in a bikini is much more of a distraction than me.''
But Diane Carr, senior programs director at the Y, said all food and
drink is forbidden in the pool area, and that exceptions can't be made
"It's difficult to be able to make exceptions and then be able
to enforce it,'' she said.
Asked about the distraction rationale, she said that anything happening
in the pool area that breaks rules is a distraction to lifeguards because
they have to respond and deal with it.
Carr said the issue has come up before, including at the old building.
She said the "no food and drink'' rule came at the recommendation
of the county health inspector and is a long-standing regulation.
Soggy food in the pool area is unsanitary, especially if it gets in
the pool or if a child vomits after eating in the pool, she said. People
bringing drinks might break glass bottles, which would require draining
the pool, Carr said.
"From the health inspector's perspective, your policies need to
be stated and consistent and no exceptions,'' she said.
Linda Wieser, an Ann Arbor resident and Michigan professional liaison
for the La Leche League, a breast-feeding advocacy organization, said
that such situations are not uncommon.
Under Michigan law, a woman cannot be prosecuted for public nudity
while breast-feeding, she said. But it doesn't specifically protect
a woman's right to breast-feed where she wants to, Wieser said.
"People assume there are laws for these things, but there really
aren't,'' she said.
Officials with the Ann Arbor, Washtenaw County, Ypsilanti and Saline
recreation departments said the issue has never arisen, and none has
a policy about breast-feeding in a swimming pool area.
"This is part of life,'' said Carla Scruggs, director of Saline
Parks and Recreation. "Usually mothers who are breast-feeding are
fairly discreet. ... It just hasn't been a topic.''
Still, Scruggs said, she's not sure what she would do if it became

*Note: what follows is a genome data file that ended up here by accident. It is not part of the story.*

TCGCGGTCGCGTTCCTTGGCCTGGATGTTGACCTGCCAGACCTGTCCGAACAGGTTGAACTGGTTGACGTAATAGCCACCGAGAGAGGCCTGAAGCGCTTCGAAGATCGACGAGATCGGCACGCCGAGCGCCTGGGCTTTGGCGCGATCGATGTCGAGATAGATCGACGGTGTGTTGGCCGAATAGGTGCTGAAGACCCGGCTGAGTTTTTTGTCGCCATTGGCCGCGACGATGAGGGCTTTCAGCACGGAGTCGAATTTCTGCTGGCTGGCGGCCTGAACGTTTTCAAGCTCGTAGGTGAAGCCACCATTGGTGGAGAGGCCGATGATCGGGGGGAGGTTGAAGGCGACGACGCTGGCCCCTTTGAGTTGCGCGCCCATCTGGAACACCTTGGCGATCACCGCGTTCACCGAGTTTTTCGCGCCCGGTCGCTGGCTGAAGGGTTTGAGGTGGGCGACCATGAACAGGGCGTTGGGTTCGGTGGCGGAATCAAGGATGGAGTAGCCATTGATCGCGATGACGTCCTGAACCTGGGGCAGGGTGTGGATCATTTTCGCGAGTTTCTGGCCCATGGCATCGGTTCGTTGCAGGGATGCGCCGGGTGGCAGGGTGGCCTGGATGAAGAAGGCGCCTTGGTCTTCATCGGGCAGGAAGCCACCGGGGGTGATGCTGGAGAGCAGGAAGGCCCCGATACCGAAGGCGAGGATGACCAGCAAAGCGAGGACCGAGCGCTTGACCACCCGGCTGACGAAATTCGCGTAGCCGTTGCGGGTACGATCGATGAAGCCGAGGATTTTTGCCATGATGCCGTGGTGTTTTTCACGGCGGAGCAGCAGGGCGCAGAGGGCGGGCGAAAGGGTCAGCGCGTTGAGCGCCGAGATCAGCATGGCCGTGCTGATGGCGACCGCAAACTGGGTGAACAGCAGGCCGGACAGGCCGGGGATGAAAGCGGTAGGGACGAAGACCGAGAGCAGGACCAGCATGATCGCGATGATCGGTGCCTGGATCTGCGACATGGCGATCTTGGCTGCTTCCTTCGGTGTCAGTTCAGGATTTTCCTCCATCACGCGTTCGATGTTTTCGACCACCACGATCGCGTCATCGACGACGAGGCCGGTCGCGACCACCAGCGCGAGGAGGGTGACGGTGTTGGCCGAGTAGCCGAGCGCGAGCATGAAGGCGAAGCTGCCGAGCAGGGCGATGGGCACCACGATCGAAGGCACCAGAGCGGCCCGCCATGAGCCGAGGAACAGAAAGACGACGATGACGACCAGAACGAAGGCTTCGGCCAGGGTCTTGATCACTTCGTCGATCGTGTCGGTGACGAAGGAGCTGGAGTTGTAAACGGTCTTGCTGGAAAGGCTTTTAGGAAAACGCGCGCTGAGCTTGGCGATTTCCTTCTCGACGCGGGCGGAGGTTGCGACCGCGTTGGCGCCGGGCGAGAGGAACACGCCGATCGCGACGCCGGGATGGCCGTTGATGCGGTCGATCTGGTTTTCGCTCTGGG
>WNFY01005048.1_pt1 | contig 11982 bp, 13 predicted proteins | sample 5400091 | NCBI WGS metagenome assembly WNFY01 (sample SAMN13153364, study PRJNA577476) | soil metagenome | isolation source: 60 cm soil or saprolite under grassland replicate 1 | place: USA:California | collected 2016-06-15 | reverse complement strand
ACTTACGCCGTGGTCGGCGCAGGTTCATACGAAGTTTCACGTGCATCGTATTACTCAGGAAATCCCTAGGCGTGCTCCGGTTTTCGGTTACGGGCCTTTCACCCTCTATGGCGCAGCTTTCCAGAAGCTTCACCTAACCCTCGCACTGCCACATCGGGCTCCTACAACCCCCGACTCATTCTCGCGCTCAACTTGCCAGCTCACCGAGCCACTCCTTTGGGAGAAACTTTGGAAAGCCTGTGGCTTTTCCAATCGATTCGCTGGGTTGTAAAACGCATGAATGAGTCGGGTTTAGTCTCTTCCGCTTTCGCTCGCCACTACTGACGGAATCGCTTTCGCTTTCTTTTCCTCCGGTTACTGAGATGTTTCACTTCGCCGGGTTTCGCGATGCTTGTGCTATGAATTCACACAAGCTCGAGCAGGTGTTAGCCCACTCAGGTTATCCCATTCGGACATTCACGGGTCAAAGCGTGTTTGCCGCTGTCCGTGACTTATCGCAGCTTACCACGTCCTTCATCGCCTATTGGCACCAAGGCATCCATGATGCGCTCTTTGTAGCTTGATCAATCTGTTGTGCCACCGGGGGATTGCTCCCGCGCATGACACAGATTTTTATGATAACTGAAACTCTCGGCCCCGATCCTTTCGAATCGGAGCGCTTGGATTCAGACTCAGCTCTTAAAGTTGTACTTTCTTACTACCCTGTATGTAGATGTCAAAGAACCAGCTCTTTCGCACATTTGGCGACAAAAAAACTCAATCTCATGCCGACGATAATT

Nancy Burghardt, recreation facilities unit supervisor in Ann Arbor,
said she hasn't had it come up in her 18 years with the department -
and if it were an issue, it would have come to her. Certainly, she said,
every other issue has, from thong bikinis to Muslim dress.
Fuks said she hopes the community will speak out to support a rule
The Y does allow breast-feeding in other areas where parents and children
are permitted to be together, such as the family locker rooms or the
lobby waiting area.
But, Fuks said, it is too much trouble to pack up her children and
head back to the locker room when Ansley gets hungry. Her primary goal
while swimming is to let Maxwell get his ya-yas out, and constant interruptions
to feed his sister don't help, she said.
"The Y's motto is (we build) 'strong kids, strong families and
strong communities,''' she said. "I'm asking them to meet the needs
of the smallest person in the community.''
Staff reporter Susan L. Oppat contributed to this report. Tracy Davis
can be reached at email@example.com or (734) 994-6856. ©2006
Ann Arbor News
The opinions expressed on some pages
of our web site are those of Communications Electronics Inc., or the
author of the documents released to CEI under the Freedom of Information
Acts or subpoena. Documents may also be submitted to CEI directly by
an author. The opinions expressed in our web site do not necessarily
reflect the opinions of any other person or organization mentioned in
our web site.
According to the National
Children's Center for Rural and Agricultural Health and Safety in
the United States from 1993 to 1996, drowning was the second leading
cause of unintentional injury-related death to children under age 15.
During this time, 4,063 drowning deaths occurred to children under age
15. It is estimated that for each childhood drowning death approximately
four children are hospitalized for near-drowning. Annually, drowning
and near-drowning injuries among children under age 15 in the United
States result in an estimated cost of $6.2 billion. The estimated cost
per near-drowning is $84,000 while the estimated cost per fatal drowning
is $3.6 million.
You can help prevent a Michigan public swimming pool death. It's as
easy as 1-2-3. When visiting a Michigan public swimming pool, it is
your responsibility to check if valid and current certifications are
posted for (1) lifeguard
training and (2) CPR
for the Professional Rescuer. (3) A valid and current public
swimming pool permit must also be posted. In the State of Michigan,
if these three documents are not posted, the pool can not be legally
open. If you visit a Michigan public swimming pool and do not see current
and valid posted lifeguard and CPR for the Professional Rescuer certifications
and a non-expired public pool permit, do not swim in that public pool.
E-mail Ken Ascher
with your concerns. You should also report your concerns to Mr. Richard
Sacks, P.E., Section Chief of the State of Michigan, Department
of Environmental Quality, Environmental Health Section, Recreational
Resources Program at +1-517-241-1317.